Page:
Speaking in 2014, a decade after the US-led invasion of Iraq, Prince Charles remarked:

“It is an indescribable tragedy that Christianity is now under such threat in the Middle East, an area where Christians have lived for 2,000 years and across which Islam spread in 700 AD, with people of different faiths living together peaceably for centuries.”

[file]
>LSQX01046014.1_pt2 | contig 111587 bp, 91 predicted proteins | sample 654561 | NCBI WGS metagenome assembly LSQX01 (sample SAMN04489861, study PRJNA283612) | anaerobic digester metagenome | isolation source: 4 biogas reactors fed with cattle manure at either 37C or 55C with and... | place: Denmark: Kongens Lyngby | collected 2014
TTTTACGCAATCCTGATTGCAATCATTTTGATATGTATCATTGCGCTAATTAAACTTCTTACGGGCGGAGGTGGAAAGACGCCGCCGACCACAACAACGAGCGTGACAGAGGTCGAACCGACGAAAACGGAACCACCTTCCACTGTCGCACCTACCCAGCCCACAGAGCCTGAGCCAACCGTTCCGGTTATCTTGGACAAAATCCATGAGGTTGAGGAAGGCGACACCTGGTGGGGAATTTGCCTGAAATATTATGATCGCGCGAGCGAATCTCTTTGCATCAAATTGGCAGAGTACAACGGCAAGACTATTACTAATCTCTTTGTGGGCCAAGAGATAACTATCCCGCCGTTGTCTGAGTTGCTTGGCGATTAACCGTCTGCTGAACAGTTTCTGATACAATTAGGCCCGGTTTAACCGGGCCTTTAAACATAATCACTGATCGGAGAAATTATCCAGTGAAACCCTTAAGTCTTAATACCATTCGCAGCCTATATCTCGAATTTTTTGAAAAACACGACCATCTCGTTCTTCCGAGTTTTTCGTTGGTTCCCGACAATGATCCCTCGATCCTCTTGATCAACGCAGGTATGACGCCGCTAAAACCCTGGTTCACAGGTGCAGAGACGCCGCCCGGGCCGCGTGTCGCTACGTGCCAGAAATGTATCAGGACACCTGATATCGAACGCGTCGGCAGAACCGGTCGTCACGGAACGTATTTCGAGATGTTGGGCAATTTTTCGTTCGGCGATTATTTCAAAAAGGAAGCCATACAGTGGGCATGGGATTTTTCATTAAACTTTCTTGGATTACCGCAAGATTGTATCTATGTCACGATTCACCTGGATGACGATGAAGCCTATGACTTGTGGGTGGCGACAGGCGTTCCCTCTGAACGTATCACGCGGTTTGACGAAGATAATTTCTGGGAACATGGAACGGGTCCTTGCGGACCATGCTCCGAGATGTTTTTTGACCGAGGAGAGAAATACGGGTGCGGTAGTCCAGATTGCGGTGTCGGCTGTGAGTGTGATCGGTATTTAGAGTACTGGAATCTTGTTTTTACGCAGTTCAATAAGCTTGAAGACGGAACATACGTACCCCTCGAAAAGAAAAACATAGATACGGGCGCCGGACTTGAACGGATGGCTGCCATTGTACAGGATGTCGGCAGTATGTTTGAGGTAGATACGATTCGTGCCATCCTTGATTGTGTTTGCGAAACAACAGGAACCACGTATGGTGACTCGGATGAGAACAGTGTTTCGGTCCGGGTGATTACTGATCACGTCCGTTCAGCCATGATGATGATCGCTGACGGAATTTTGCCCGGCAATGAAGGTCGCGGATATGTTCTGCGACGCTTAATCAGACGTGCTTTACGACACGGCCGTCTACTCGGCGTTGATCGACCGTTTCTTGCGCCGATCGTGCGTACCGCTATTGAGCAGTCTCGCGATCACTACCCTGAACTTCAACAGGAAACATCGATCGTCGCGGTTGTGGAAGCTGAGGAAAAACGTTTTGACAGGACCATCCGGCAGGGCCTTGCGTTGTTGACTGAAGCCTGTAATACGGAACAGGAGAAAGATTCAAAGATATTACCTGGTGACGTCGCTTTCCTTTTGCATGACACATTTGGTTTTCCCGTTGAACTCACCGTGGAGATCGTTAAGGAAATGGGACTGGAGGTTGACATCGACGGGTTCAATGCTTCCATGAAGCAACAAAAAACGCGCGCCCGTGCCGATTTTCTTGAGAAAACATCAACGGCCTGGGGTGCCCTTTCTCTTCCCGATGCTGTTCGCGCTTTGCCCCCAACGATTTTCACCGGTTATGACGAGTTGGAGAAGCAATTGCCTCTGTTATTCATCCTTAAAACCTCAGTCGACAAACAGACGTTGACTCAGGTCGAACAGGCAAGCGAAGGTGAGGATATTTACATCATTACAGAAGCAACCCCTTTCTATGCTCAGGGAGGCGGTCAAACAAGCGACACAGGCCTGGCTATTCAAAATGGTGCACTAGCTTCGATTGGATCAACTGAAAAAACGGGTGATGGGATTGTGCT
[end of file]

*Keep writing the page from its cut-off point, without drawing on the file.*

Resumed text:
The threat to Christianity in its original heartlands in the Middle East did not begin with the war to topple the regime of Saddam Hussein or the dreadful destruction which followed. But what is sadly apparent is that ancient Christian communities became part of the “collateral damage” which that conflict helped generate. A previously gradual decline in Christian numbers in the region was transformed into an ongoing rush for the exit.